New research shows that the fearsome teeth of the saber-toothed cat Smilodon fatalis grew at a rate about double that of their living relatives, but still took years to fully emerge. The findings, published today in the journal PLOS ONE and based on a new technique that combines isotopic analysis and x-ray imaging, for the first time provide specific ages for developmental events in Smilodon, notably in their teeth.

This fossilized jaw of an adult Smilodon fatalis shows the fully erupted canine. © AMNH/J. Tseng

The study estimates that the eruption rate of S. fatalis’spermanent upper canines was 6 millimeters per month—double the growth rate of an African lion’s teeth. But the extinct cat’s dagger-like canines weren’t fully developed until about three years of age.

“For predators such as big cats, an important determinant of an individual’s full hunting ability is the time required to grow their weapons—their teeth,” said Z. Jack Tseng, a National Science Foundation and Frick Postdoctoral Fellow in the American Museum of Natural History’s Division of Paleontology and a coauthor on the new paper. “This is especially crucial for understanding sabertoothed predators such as Smilodon.”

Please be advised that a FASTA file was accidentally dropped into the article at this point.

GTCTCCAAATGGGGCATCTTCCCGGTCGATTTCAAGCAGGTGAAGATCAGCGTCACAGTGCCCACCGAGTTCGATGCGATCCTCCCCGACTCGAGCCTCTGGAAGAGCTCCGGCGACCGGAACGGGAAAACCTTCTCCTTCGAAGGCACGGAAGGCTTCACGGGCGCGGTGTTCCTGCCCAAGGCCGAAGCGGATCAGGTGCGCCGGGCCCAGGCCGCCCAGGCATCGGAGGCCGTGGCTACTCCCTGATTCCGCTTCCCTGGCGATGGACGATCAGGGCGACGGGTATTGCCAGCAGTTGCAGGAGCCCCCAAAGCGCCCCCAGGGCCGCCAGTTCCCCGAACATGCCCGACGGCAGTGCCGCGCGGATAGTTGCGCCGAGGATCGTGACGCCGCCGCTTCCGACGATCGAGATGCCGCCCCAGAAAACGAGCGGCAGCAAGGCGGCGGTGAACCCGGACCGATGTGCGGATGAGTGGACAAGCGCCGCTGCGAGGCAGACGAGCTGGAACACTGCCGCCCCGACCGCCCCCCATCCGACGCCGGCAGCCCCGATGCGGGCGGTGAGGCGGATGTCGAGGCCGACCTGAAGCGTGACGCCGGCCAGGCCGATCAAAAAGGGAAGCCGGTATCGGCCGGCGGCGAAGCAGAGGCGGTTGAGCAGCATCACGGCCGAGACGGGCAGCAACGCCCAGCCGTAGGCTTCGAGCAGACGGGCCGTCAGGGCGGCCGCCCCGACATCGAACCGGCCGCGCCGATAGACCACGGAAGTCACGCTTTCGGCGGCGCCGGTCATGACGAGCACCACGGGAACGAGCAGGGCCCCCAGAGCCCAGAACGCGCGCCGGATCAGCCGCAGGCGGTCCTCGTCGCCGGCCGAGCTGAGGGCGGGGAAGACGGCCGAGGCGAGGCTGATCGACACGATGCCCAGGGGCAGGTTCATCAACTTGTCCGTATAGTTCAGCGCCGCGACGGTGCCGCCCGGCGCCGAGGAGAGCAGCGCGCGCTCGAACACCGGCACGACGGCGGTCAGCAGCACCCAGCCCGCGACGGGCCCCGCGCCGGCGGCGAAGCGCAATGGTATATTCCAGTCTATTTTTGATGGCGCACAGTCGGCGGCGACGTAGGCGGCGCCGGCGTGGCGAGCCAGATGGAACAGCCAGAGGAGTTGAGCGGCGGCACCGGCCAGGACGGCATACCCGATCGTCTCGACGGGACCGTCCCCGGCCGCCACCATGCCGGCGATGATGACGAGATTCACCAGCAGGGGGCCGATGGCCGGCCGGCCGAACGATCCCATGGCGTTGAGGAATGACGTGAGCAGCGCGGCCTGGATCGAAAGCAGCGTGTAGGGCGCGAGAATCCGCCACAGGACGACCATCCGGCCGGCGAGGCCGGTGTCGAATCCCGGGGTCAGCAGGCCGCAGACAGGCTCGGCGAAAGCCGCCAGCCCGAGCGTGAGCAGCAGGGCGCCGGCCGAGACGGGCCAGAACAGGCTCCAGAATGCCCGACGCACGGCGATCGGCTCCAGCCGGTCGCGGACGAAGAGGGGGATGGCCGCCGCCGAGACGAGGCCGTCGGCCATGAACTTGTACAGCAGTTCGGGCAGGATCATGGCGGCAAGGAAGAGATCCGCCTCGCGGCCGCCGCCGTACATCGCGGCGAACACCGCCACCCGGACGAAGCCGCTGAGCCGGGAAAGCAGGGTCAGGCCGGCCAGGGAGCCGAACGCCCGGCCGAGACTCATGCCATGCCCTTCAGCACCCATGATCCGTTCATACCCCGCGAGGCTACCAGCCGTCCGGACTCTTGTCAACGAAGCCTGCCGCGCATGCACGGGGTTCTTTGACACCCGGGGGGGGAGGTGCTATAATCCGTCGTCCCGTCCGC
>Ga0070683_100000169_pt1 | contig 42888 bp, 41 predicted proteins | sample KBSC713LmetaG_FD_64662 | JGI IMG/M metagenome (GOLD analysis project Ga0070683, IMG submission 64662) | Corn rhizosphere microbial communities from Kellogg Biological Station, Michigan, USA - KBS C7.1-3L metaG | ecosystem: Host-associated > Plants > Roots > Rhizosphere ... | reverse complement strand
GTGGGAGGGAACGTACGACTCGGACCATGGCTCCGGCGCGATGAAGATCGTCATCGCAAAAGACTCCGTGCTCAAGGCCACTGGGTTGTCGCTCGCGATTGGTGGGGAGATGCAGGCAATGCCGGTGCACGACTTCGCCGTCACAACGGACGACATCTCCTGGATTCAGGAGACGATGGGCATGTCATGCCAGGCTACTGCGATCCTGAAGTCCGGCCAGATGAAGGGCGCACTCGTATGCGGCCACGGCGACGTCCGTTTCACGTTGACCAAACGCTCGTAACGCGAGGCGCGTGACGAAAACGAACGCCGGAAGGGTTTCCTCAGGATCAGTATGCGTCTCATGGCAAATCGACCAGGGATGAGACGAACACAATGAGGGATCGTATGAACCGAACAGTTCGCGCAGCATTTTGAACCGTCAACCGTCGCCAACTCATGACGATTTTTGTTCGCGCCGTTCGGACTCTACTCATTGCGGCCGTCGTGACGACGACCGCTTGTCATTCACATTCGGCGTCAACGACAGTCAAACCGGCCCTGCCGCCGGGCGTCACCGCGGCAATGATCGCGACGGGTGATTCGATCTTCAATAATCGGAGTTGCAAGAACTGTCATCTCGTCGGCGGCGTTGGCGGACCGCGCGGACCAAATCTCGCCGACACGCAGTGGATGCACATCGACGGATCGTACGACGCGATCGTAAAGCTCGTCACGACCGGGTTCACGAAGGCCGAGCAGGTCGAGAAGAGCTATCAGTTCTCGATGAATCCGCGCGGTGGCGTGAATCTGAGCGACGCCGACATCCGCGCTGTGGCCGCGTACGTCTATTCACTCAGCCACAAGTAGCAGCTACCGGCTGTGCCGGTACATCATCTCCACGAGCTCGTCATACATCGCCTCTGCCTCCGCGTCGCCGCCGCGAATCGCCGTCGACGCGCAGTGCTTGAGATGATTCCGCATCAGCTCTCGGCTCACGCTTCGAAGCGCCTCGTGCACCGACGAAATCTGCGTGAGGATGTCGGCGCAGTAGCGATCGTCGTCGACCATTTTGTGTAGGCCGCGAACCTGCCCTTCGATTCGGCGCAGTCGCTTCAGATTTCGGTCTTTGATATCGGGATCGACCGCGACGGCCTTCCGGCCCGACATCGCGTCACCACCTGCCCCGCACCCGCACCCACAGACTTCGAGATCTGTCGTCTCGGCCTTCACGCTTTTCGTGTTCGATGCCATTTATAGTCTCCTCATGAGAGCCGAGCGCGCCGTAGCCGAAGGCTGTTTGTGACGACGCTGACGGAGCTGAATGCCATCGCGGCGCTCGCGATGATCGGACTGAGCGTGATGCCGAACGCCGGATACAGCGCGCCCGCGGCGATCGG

The partial fossilized jaw of a baby Smilodon fatalis. One of its adult canines (inside, left) was erupting alongside the baby canine. © AMNH/J. Tseng

Smilodon fatalis lived in North and South America until going extinct about 10,000 years ago. About the size of a modern tiger or lion but bulkier, the cats are famous for their protruding canines, which could grow to be 18 centimeters (about 7 inches) long. Although well-preserved fossils of these cats are available to researchers—including those in the Museum’s own collection—little is known about the absolute ages at which the animals reached key developmental stages.


Life reconstruction of a family group of Smilodon fatalis. Illustration by and courtesy of Mauricio AntĂłn, from his 2013 book Sabertooth.

By using the eruption rate to calibrate a previously published tooth-replacement sequence for the saber-toothed cat, the researchers calculated the timing of various growth events in months. The researchers say that the technique they demonstrate in the paper could be applied to a variety of extinct species to better understand the manner and rate at which other extinct animals grew.

This story was originally published on the Museum blog.